The right to die would be an interesting topic for discussion as is the availability of services for the elderly who sometimes outlive their money because they lived a lot longer than they expected. The elimination of services for them because of cost cutting is traumatic for them, but inevitable when others deal with it. They think they will die anyway, so why waste money on them. The bureaucracy that interferes with their quality of life, the rules and regulations that control their ability to be independent because of a fear of accident and litigation is also an interesting topic for discussion. Everyone goes down this road; everyone needs to address the concerns raised in this book.

Although it is told with tremendous warmth and humor, it is also very heart wrenching as the residents succumb to the inevitabilities of life that aging brings to them, from diapers, to lack of mobility, to slower reflexes and forgetfulness, to mention a few. Losing friends forces them to deal with a constant overlay of sadness, forces them to face the path open to them from independence to dependence, to deal with the depression and a desire to try and control what is left to them, of life. Unfortunately, regulations interfere with their quality of life on all levels. Where they used to make their own decisions, others step in to make the decisions for them, often decisions they disagree with but are helpless to change. Aging brings helplessness to its victims and it is a constant effort to find ways to bring back strength and control to their lives, to bring back hope.

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text 2018-05-03 19:25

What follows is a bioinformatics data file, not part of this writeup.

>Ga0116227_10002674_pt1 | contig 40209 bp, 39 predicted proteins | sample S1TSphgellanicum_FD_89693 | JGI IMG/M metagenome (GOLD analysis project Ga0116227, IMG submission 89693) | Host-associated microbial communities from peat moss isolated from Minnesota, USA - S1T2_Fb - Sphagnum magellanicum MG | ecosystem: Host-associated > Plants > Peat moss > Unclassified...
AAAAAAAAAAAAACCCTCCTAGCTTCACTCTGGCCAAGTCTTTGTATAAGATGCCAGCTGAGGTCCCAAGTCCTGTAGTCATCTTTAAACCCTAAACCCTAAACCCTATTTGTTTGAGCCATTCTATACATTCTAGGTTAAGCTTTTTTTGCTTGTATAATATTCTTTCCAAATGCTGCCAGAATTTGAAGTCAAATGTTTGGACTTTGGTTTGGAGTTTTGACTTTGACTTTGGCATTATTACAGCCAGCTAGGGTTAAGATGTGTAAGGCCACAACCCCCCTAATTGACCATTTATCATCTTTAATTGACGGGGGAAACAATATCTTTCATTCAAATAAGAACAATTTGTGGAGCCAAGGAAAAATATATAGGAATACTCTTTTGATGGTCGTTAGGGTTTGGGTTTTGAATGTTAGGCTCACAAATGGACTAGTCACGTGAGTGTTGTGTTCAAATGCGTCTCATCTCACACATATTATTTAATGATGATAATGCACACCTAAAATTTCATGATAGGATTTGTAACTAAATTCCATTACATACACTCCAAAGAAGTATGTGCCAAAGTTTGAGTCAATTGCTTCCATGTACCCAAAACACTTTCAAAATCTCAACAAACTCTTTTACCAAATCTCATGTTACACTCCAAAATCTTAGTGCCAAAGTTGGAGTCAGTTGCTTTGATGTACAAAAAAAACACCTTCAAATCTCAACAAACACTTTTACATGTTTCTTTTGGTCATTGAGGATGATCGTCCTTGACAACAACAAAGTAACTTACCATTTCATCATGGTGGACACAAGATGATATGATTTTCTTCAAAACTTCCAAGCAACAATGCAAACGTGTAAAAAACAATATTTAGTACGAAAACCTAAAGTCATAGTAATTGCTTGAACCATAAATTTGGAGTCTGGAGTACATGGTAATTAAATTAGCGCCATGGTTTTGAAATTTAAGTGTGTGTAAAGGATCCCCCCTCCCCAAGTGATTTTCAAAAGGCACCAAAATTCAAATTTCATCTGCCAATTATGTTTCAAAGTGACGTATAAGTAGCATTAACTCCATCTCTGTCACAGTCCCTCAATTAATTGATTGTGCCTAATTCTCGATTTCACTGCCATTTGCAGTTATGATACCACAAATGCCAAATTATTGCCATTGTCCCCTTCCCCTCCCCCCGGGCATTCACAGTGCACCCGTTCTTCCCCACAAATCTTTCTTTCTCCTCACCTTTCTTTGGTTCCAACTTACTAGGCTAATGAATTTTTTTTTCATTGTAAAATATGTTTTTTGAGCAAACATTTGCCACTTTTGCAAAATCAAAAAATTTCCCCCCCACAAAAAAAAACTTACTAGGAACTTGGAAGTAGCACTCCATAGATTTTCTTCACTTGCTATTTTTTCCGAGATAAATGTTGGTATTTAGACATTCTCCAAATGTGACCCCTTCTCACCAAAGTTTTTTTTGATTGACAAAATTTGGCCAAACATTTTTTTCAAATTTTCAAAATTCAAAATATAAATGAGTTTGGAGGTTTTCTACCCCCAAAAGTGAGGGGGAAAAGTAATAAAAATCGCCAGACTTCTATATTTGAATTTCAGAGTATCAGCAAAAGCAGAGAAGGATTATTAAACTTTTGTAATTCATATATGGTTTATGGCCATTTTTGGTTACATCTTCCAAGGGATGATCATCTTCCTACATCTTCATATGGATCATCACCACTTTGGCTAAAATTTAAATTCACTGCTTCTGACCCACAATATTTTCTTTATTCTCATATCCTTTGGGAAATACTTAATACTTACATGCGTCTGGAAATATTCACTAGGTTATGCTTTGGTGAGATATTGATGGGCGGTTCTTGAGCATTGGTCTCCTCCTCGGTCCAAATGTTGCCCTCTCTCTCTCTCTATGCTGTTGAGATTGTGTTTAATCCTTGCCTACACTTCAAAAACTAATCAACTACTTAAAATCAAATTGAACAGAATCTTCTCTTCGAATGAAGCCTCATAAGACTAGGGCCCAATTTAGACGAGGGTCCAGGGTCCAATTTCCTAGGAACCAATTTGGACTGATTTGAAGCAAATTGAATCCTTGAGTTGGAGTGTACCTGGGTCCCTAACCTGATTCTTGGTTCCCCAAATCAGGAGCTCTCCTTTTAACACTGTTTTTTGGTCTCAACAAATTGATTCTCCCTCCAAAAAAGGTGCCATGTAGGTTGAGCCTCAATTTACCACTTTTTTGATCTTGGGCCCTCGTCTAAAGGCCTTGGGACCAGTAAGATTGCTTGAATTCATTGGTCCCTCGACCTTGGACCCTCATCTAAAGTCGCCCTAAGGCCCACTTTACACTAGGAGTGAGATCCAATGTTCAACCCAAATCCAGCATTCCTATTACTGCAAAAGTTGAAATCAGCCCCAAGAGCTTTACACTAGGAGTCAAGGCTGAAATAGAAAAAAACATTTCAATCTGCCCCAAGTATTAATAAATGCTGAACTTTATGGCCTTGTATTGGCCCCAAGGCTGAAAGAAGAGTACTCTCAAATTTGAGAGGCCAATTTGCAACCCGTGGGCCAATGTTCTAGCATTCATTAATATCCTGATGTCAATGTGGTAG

Let Me Indroduce Myself
Diary of a Wimpy Kid - Jeff Kinney

My name is Galoopdaloop, and I'm here to blog about books. I want to talk about my favorite books, but let me start off by saying that reading wasn't my thing.

 

I remember when I was in preschool, reading pop up books. Nevermind that; I opened up the book and ripped the pop ups out, but I left the words in the book in. Sadly, I didn't read the words in the book, but those pop ups were so amazing, I ripped them right out of the book. I was a pretty weird kid.

 

Then, I went into fifth grade, and I had to read 25 books. "HOLY COW 25 BOOKS" I screamed in my head. Pretty strange how I was able to scream in my head, but not a story. It gets worse. Once I got into Sixth grade, I had to do ANOTHER 25 BOOKS! I felt like I read every book in the world after that!

 

But I was wrong. After I read about 3 books, I started a Diary of a Wimpy Kid book. Don't ask me how i didn't read this one yet. I was very interested in the realistic fiction and the style of the book. Sadly, I didn't read the other books in the series until i got to eighth grade.